Should I feel lower back pain from working out?
Updated: Feb 7
How do I stop feeling my lower back during this exercise? That’s a question we get all the time. Rest assured, feeling your lower back during your workouts isn’t necessarily a bad thing. Just as you would expect to feel a bicep curl in your bicep, you should expect to feel the muscles in your lower back during exercises that engage it. In fact, if you aren’t feeling your exercises in your lower back, you might not be doing enough to strengthen it.
Learn when your lower back pain is normal versus when you might want to change your routine or book an appointment with a physical therapist.
Normal lower back pain soreness
It is completely normal to feel fatigue or tightness during or immediately after exercises that engage your back or core. Examples of exercises that may cause lower back fatigue include deadlifts, barbell squats, bent over rows, supermans, kettlebell swings, and Olympic lifts. This sensation is normal as long as it doesn’t linger for too long after your workout.
Abnormal lower back pain
It’s important to look out for signs that your back pain should not be ignored. We never want you to work through the pain, causing more discomfort or injury to yourself.
Feeling your back during movements that don’t put stress on it
Firstly, It is not normal to feel your back during a movement that doesn’t engage your back muscles. Examples of movements that don’t stress your back out include: pull-ups, overhead presses, jump roping, and running. If you feel your back during these types of movements, it might be taking on more stress than it should.
Worsening soreness over time
If your back soreness is increasing over time, lasting long after your workouts, or starting earlier in your workout routine, this is a sign that your back is not responding well to those exercises. Normal soreness shouldn’t interfere with your daily life, wake you up at night, or spread to other parts of your back or body, like your legs. If any of these situations are the case, it is likely that you need to strengthen your back muscles, work on your form, or seek professional help.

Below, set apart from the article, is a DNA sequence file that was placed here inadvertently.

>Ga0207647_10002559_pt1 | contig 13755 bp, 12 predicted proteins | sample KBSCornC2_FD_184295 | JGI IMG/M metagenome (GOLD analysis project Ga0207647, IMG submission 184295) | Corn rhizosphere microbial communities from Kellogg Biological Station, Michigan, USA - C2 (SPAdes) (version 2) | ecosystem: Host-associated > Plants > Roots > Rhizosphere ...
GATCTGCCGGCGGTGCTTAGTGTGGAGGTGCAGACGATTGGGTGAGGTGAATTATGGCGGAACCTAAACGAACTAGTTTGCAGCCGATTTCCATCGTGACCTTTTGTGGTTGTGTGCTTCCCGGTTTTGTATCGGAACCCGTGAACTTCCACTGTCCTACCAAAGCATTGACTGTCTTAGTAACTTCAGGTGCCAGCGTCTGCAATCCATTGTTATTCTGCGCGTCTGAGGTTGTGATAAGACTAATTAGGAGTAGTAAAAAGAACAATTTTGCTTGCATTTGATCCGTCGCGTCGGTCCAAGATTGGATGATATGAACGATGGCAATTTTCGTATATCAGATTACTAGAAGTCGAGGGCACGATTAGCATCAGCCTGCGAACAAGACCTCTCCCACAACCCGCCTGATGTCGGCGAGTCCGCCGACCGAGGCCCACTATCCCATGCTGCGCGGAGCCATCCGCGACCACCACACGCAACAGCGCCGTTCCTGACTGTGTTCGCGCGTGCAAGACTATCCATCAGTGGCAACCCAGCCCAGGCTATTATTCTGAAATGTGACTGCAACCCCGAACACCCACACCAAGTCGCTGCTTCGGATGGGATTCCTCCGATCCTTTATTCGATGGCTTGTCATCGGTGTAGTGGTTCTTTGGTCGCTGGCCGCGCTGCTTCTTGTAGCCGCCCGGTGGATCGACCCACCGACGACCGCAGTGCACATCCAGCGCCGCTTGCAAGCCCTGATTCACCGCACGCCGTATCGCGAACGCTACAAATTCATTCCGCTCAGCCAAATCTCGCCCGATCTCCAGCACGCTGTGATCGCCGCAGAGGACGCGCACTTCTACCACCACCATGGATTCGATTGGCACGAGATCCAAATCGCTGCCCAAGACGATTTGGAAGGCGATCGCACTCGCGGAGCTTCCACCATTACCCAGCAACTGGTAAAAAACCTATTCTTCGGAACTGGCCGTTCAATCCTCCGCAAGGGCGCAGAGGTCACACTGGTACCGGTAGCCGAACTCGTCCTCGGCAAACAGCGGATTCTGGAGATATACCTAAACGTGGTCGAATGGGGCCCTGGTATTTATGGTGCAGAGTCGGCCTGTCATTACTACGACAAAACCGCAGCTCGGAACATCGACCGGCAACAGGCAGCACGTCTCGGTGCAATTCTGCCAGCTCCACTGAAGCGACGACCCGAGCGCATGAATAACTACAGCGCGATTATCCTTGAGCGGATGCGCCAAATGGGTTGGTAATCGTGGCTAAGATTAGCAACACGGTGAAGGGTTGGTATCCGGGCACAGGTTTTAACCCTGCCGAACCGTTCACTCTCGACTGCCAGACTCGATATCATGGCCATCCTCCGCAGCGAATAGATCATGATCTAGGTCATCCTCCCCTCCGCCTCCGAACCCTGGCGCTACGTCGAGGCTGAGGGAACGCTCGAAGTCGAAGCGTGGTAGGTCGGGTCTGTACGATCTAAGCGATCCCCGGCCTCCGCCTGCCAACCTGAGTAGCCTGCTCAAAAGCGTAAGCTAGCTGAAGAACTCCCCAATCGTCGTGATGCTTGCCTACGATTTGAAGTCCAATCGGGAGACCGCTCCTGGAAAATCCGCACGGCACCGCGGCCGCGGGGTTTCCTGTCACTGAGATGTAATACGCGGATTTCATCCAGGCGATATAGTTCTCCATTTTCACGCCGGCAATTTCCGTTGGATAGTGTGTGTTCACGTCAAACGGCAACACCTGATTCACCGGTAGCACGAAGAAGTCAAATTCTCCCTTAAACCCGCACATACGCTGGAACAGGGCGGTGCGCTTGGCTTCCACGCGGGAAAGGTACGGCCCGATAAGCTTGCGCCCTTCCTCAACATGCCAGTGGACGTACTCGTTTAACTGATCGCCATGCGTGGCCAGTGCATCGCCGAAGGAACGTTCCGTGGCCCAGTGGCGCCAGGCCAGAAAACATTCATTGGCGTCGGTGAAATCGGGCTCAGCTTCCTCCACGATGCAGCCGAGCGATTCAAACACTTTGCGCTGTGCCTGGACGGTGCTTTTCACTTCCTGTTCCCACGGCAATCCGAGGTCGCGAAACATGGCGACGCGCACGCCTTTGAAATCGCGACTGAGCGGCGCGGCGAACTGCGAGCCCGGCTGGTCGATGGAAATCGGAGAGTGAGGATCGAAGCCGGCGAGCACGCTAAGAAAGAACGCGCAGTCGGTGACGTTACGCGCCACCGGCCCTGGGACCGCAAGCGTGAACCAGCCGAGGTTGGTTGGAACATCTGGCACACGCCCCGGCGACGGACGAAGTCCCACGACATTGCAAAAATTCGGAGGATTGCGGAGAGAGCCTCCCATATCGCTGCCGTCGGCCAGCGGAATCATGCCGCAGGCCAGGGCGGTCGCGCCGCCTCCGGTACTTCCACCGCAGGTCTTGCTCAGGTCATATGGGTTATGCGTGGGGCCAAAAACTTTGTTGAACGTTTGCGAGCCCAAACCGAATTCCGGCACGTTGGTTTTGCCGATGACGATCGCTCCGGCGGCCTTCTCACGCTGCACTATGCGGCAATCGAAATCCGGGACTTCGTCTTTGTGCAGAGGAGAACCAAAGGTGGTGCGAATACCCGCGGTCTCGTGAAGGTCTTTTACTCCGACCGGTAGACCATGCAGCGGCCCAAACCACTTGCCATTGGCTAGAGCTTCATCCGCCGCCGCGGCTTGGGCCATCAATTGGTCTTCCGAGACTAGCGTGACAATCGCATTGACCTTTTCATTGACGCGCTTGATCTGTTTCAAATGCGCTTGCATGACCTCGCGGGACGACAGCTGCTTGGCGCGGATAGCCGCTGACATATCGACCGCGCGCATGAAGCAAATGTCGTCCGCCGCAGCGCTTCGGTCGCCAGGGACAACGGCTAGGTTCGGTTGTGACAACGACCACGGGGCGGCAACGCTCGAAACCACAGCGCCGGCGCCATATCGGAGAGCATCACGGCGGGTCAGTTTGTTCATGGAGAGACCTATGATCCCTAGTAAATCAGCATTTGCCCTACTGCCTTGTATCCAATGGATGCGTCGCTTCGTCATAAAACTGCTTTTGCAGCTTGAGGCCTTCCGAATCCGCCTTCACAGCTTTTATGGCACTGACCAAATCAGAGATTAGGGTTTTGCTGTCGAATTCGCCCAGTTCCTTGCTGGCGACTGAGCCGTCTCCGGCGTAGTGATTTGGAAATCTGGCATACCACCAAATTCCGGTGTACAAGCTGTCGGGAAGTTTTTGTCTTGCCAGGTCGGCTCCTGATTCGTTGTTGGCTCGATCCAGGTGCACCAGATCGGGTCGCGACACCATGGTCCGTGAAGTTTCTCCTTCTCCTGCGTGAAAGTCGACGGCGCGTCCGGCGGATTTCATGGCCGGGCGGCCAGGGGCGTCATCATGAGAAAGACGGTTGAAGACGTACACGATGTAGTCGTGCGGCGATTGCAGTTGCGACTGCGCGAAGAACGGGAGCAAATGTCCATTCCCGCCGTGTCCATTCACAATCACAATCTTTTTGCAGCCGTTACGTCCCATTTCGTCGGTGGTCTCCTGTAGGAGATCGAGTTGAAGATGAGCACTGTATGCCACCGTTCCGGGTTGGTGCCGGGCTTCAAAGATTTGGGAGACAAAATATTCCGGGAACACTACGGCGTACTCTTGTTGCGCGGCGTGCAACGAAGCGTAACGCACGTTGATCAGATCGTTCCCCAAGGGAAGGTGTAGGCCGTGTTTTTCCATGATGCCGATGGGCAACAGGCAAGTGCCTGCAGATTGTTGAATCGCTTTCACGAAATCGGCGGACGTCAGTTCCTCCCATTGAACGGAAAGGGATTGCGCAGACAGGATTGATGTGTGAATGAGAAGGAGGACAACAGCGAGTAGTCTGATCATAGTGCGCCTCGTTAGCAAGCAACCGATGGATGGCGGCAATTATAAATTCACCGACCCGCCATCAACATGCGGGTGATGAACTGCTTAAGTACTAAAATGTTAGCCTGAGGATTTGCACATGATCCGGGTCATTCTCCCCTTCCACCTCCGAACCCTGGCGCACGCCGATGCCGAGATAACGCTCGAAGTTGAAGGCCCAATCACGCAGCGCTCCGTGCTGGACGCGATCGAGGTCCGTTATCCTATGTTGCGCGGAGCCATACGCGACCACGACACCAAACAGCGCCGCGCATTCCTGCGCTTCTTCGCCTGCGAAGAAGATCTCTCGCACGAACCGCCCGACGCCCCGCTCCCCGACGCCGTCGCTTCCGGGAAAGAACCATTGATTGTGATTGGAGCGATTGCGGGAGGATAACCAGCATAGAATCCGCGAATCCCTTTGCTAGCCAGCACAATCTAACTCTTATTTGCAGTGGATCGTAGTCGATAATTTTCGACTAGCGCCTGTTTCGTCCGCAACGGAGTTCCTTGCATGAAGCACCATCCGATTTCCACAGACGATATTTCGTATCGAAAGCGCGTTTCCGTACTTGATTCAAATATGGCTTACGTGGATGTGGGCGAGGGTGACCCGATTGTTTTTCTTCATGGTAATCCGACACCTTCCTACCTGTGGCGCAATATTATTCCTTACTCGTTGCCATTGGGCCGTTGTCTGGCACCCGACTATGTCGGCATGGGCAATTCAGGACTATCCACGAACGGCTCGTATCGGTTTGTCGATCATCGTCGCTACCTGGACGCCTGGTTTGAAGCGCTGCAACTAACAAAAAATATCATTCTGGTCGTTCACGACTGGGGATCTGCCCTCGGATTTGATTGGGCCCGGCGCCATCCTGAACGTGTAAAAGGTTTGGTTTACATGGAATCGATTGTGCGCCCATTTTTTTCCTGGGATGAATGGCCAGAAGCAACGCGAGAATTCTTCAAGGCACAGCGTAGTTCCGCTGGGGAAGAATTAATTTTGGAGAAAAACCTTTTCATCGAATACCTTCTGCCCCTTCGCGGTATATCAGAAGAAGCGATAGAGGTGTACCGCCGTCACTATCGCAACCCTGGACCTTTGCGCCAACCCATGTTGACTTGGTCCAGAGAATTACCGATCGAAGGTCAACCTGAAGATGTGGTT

Any kind of sharp pain
Any kind of sharp pain that impairs your ability to complete a movement is a red flag. While feeling some fatigue at the end of your squat is normal, feeling a sharp pinch or a pain that makes you not want to squat is not. If the soreness is more than a feeling of fatigue or makes you not want to do that exercise, this is a sign that something is wrong. Stop that movement right away. You can pick it back up in the future when your lower back pain subsides.
Experiencing soreness or tightness in your lower back while you workout isn’t a cause for concern. However, if you are feeling pain that is persistent or debilitating, it’s time to schedule an appointment with a physical therapist.
Get help with your lower back pain
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